Decreased marine dimethyl sulfide production under elevated CO2 levels in mesocosm and in vitro studies

Valia Avgoustidi, Philip D. Nightingale, Ian Joint, Michael Steinke, Suzanne M. Turner, Frances E. Hopkins, Peter S. Liss

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42 Citations (Scopus)


The oceans have absorbed approximately half of the CO2 produced by human activities and it is inevitable that surface seawaters will become increasingly acidified. The effect of lower pH on marine organisms and ocean–atmosphere exchanges is largely unknown but organisms with CaCO3 structural components are likely to be particularly affected. Because calcifying phytoplankton are significant producers of dimethyl sulfide (DMS), it is vital to understand how lower seawater pH may affect DMS production and emission to the atmosphere. Here we show, by mesocosm (Raunefjorden, Norway, April–May 2003) and in vitro studies, that the net production of DMS and its cellular precursor dimethylsulfoniopropionate (DMSP) is approximately halved in microbial communities subjected to doubled CO2 levels. Our findings provide evidence that the amount of DMS entering the atmosphere could decrease in the future. Because atmospheric oxidation of DMS can lead to climate cooling by increasing cloud albedo, a consequence of reduced DMS emissions from a lower pH ocean would be an enhancement in global warming.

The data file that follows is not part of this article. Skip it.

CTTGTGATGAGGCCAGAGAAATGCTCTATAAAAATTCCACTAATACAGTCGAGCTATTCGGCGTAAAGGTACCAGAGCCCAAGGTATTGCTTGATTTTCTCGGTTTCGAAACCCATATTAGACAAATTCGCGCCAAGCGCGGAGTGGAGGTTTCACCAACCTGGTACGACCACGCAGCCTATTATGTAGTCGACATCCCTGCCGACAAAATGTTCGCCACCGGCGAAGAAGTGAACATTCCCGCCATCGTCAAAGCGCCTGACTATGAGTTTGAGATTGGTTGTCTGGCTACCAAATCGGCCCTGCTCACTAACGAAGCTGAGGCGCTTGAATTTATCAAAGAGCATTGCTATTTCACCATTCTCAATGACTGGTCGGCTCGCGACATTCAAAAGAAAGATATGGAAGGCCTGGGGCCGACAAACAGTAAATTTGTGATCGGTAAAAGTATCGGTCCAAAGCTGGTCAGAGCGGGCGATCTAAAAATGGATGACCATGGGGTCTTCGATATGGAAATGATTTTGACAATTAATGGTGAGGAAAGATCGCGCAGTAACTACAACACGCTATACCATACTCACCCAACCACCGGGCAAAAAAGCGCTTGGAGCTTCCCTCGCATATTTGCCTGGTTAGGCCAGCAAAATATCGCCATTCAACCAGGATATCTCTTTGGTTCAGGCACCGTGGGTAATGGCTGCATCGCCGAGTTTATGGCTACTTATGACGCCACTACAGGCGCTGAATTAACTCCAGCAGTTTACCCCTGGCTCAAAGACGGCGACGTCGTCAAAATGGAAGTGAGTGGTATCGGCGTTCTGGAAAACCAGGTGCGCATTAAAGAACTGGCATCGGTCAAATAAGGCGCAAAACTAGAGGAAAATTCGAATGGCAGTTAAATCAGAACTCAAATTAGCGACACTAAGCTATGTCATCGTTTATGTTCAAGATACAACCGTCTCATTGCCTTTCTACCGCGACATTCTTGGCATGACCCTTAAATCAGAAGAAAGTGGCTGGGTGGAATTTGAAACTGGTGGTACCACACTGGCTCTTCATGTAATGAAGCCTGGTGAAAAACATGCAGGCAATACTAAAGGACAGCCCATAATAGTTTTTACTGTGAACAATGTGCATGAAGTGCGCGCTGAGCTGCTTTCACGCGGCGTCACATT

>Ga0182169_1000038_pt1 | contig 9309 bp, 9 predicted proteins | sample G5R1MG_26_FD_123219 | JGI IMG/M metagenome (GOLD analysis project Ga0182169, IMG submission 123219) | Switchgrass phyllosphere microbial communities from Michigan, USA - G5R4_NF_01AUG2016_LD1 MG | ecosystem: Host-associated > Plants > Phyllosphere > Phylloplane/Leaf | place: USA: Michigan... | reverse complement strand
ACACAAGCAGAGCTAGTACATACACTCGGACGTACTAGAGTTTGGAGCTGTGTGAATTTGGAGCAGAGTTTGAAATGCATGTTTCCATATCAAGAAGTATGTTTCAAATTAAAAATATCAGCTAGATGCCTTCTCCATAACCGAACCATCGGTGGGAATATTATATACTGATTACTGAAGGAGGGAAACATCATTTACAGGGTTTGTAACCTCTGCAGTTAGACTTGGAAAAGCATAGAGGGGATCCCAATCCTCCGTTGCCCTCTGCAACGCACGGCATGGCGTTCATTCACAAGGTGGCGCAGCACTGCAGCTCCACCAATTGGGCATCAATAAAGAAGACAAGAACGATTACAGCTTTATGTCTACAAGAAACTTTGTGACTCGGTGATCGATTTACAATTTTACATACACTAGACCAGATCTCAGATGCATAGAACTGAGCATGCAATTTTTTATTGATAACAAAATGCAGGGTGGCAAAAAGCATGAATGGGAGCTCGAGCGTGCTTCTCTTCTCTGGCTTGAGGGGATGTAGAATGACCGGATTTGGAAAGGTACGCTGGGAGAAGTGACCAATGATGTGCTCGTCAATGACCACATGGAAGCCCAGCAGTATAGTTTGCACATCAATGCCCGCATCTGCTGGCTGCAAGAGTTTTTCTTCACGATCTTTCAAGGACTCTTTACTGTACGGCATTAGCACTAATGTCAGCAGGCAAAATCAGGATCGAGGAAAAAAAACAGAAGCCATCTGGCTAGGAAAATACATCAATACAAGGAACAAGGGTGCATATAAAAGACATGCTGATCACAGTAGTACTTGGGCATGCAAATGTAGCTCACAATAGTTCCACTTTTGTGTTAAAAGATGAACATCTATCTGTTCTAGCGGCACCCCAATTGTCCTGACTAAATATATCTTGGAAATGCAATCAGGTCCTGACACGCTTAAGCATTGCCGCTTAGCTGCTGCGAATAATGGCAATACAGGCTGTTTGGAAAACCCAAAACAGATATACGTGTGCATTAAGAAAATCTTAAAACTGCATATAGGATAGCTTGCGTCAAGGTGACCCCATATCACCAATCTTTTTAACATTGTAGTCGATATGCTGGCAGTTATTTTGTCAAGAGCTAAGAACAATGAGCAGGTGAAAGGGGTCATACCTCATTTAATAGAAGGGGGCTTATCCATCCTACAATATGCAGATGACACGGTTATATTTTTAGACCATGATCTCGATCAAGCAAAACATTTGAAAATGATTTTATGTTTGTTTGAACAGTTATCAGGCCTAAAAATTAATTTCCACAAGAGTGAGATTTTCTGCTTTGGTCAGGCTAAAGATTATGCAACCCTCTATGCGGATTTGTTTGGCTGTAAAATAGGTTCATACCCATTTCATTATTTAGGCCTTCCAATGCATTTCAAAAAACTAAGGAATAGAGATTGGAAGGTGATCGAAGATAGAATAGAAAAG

Original languageEnglish
Pages (from-to)399-404
Number of pages6
JournalEnvironmental Chemistry
Issue number4
Publication statusPublished - 2012

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